U.S stocks look set to end the week modestly lower, with major benchmarks only little changed over the past five days, after an overnight sell-off in tech stocks and a sustained rise in both crude oil and government bond yields cast a defensive tone across global financial markets.

Early indications from U.S. equity futures point to a softer open on Wall Street, with contracts tied to the Dow Jones Industrial Average marked 40 points to the downside, indicating an opening bell decline of 21 points, and those linked to the broader S&P 500 slipping 5.25 points from Thursday's close.

The Dow may, however, get a boost from stronger-than-expected first quarter earnings from General Electric (GE) , which rose more than 3% in pre-market trading after topping Wall Street forecasts with $369 million in operating earnings attributable to shareholders.

Other reports on Friday's corporate earnings slate include engineering group Honeywell (HON) and oil services groups Schlumberger Limited (SLB) and Baker Hughes Co. (BHGE) .

Asia's broad-based tech sector was hit hard in overnight trading as investors reacted to yesterday's after-hours release of third quarter earnings from Taiwan Semiconductor (TSM) , the world's biggest contract chipmaker, which sharply lowered its full year revenue projections and warned of a slowdown in smarthphone demand.

TSMC shares fell more than 6.3% in Asia trading, the biggest single-day decline in nearly five years, a moved that pulled sector-related stocks sharply lower around the region and clipped more than 1% from the region-wide MSCI Asia ex-Japan benchmark.

Japan's Nikkei 225 fared modestly better, sliding only 0.13% by the close of the session thanks in a part to a weakening yen against the U.S. dollar, but the benchmark's biggest tech names, including Murata Manufacturing Co. Ltd. (MRAAY) Tokyo Electron (TOELY) and Advantest (ATEYY) all notched declines of 2% or more.

Global oil prices held at three years highs in overnight trade in Asia, with the bid following through into Europe, after Saudi Arabia's Energy Minister told reporters at on OPEC meeting in Jeddah that a "future cooperation framework" on production limits would likely exist when the current agreement on cuts ends at the end of this year.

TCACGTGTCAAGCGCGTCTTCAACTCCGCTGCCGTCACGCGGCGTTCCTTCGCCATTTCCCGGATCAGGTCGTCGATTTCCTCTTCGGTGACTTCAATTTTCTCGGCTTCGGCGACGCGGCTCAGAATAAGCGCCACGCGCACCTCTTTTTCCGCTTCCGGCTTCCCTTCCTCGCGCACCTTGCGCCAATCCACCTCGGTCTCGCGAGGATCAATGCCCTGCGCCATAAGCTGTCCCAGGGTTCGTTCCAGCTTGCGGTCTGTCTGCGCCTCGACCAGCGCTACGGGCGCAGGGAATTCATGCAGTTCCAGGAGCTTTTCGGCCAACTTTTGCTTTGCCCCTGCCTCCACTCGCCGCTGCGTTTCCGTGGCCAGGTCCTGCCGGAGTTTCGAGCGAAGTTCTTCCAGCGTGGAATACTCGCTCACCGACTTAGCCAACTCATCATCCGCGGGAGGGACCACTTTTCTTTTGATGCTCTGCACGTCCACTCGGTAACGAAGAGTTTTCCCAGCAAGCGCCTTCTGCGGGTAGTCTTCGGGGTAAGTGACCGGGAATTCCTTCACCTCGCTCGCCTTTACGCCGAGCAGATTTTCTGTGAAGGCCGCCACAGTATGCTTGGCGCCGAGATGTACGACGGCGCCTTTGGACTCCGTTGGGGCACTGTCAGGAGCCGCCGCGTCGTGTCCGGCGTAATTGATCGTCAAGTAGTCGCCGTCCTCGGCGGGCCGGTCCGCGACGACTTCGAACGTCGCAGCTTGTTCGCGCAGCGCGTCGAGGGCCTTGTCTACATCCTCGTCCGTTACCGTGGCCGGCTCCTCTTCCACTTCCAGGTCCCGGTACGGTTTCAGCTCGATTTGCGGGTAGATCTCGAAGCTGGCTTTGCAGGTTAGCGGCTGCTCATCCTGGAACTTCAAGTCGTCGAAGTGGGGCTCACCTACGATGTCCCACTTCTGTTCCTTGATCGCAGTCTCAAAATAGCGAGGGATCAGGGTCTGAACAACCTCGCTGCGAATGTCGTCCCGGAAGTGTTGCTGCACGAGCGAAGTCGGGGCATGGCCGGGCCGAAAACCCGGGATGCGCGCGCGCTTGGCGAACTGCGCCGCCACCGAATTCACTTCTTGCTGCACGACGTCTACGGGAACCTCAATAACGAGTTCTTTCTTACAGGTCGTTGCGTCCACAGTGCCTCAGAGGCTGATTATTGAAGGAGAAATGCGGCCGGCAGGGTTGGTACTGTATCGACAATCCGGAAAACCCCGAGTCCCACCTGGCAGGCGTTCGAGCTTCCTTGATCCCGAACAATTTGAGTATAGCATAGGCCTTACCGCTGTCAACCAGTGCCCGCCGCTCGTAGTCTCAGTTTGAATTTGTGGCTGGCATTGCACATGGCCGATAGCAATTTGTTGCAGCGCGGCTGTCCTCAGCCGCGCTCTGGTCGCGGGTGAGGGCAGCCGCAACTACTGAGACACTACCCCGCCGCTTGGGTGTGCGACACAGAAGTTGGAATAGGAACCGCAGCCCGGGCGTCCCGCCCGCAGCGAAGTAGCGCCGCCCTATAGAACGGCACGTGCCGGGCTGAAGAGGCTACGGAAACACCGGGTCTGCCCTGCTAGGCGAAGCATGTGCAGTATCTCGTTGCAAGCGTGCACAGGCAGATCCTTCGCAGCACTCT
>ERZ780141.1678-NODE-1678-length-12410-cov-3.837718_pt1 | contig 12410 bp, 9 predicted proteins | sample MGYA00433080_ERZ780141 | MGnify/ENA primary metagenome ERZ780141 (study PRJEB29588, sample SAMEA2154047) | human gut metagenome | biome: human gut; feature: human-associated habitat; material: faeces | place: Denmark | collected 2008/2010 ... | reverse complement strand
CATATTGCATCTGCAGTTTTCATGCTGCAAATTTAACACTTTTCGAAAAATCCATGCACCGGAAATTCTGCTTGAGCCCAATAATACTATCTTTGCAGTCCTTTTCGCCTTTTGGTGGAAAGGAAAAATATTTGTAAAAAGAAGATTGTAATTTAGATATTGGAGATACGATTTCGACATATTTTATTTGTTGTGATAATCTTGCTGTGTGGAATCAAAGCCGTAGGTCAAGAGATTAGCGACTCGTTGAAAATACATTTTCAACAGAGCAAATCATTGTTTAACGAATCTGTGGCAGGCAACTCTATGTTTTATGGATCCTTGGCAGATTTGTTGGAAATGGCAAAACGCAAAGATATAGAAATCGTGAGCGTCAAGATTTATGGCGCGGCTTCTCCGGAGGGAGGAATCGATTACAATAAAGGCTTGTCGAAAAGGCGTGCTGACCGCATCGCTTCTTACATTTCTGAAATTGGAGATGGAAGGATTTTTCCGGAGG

Brent crude contracts for June delivery, the global benchmark, were seen changing hands at $73.84 each, 6 cents higher from last night's New York close, while WTI futures for the same month were marked 3 cents higher at $68.32 each.

Benchmark government bond yields were also on the march, taking 10-year U.S. Treasuries to 2.93% in overnight Asia trade and boosted similarly-dated German bunds to 0.6%.

In Europe,  the Stoxx 600 index, the region's broadest measure of share prices, was little-changed at 381.18 points by mid-day in Frankfurt trading as benchmarks in France and Germany kicked-off the trading session in negative territory before rebounding modestly as the session played out. Britain's FTSE 100, however, once again bucked the downward trend, rising 0.45% thanks to a weaker pound and rising oil and energy stocks

The pound extended declines in early European trading, taking its three-day move against the U.S. to around 2.1% and 1.4046 after Bank of England Governor Mark Carney suggested that while investors should be prepared for near-term rate hikes, the anticipated move in the May meeting is still up for debate. 

Ericsson (ERIC) was the region's standout early mover, rising more than 15.1%, the most in 10 years, after the telecoms equipment maker posted a smaller-than-expected first quarter loss but soundly beat investor expectations in some underlying profitability measurements. 

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